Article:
New York City religious and private school workers must get a dose of a COVID-19 vaccine by Dec. 20 or face termination.
Mayor Bill de Blasio, a Democrat, announced the new mandate this week.
It’s an extension of an order that applied to all public school employees.
The extension applies to roughly 56,000 workers across 938 schools.
“We’re doing everything in our power to protect our students and school staff, and a mandate for nonpublic school employees will help keep our school communities and youngest New Yorkers safe,” de Blasio, who will leave office next month, said in a statement.
“The health and safety of our children is paramount, and we are extending our vaccine mandate to ensure all schools are protected from COVID-19,” Health Commissioner Dr. Dave Chokshi added.
De Blasio had already announced a new mandate, for employees at childcare businesses.
“We are, as I like to say, climbing the ladder, going to use more and more aggressive tools to handle, you know, what’s happening now with COVID, the colder weather, the holidays, the dangers posed by” the Omicron variant, de Blasio said during an appearance on a WYNC radio show.
COVID-19 is the disease caused by the CCP (Chinese Communist Party) virus. The Omicron variant of the virus was recently identified and there are fears it transmits more easily than earlier strains.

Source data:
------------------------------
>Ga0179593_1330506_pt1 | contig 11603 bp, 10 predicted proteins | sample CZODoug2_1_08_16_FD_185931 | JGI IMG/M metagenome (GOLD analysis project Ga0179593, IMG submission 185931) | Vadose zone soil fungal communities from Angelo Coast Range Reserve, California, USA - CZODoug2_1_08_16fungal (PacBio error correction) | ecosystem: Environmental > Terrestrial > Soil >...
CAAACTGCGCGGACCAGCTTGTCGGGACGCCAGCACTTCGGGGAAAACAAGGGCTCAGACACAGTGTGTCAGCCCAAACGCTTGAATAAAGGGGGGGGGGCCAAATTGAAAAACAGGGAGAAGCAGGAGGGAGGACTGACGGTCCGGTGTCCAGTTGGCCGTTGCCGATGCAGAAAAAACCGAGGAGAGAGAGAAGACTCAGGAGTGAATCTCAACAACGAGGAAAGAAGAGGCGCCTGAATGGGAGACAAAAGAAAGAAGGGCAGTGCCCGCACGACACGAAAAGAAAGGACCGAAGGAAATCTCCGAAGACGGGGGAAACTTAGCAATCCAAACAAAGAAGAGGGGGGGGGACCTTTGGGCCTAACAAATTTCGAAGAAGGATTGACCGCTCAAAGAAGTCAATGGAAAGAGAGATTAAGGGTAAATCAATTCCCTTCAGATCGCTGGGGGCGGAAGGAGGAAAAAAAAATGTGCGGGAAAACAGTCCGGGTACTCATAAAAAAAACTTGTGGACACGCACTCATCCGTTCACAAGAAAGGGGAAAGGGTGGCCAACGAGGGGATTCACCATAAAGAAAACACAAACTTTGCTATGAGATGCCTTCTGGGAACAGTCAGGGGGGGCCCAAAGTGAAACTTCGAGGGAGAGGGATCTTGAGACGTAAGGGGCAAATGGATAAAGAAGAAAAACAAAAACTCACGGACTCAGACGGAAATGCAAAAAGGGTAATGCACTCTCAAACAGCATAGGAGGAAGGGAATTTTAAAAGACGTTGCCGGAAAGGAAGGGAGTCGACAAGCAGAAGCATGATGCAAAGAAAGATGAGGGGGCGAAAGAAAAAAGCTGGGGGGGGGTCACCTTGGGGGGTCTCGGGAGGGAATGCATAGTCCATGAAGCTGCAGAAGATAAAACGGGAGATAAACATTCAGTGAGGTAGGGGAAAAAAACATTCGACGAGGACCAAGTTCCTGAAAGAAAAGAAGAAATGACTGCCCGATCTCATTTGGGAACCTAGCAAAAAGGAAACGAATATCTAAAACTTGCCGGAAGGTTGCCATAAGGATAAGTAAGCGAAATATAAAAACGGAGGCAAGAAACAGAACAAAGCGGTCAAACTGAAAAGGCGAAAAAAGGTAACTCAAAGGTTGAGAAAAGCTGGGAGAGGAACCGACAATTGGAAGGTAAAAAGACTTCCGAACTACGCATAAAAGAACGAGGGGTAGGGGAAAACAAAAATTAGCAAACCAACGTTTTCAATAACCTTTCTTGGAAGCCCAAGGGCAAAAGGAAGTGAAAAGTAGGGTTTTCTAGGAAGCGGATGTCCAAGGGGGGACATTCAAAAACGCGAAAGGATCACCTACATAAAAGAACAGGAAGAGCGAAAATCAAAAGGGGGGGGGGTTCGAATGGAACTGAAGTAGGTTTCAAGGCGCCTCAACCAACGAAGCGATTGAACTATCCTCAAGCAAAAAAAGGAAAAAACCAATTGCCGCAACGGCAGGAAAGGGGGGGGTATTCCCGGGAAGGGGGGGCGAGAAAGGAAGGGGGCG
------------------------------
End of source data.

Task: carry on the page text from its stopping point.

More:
New York Assembly Health Committee Chair Richard Gottfried, a Democrat, said he supports extending the school mandate to private and religious institutions.
“Vaccine mandates have led to higher vaccination rates. As we head into the winter, it is critical for all, especially those who work in public settings like our schools, to be fully vaccinated,” he said in a statement.
Others challenged the requirement.
“Many of our schools view COVID vaccination as a matter most appropriately left to individual choice, not governmental fiat,” Rabbi David Zwiebel, chairman of the Committee of New York City Religious and Independent School Officials, told de Blasio and Choksi in a letter.
“This is an area where government should be using its bully pulpit to persuade, not its regulatory arm to coerce,” he said, adding that there are concerns a vaccination mandate will lead to teaching vacancies and, potentially, school closures.
Mayor-elect Eric Adams, a Democrat, has signaled he plans to not only keep de Blasio’s mandates in place, but add a new one that would require all school students to get vaccinated.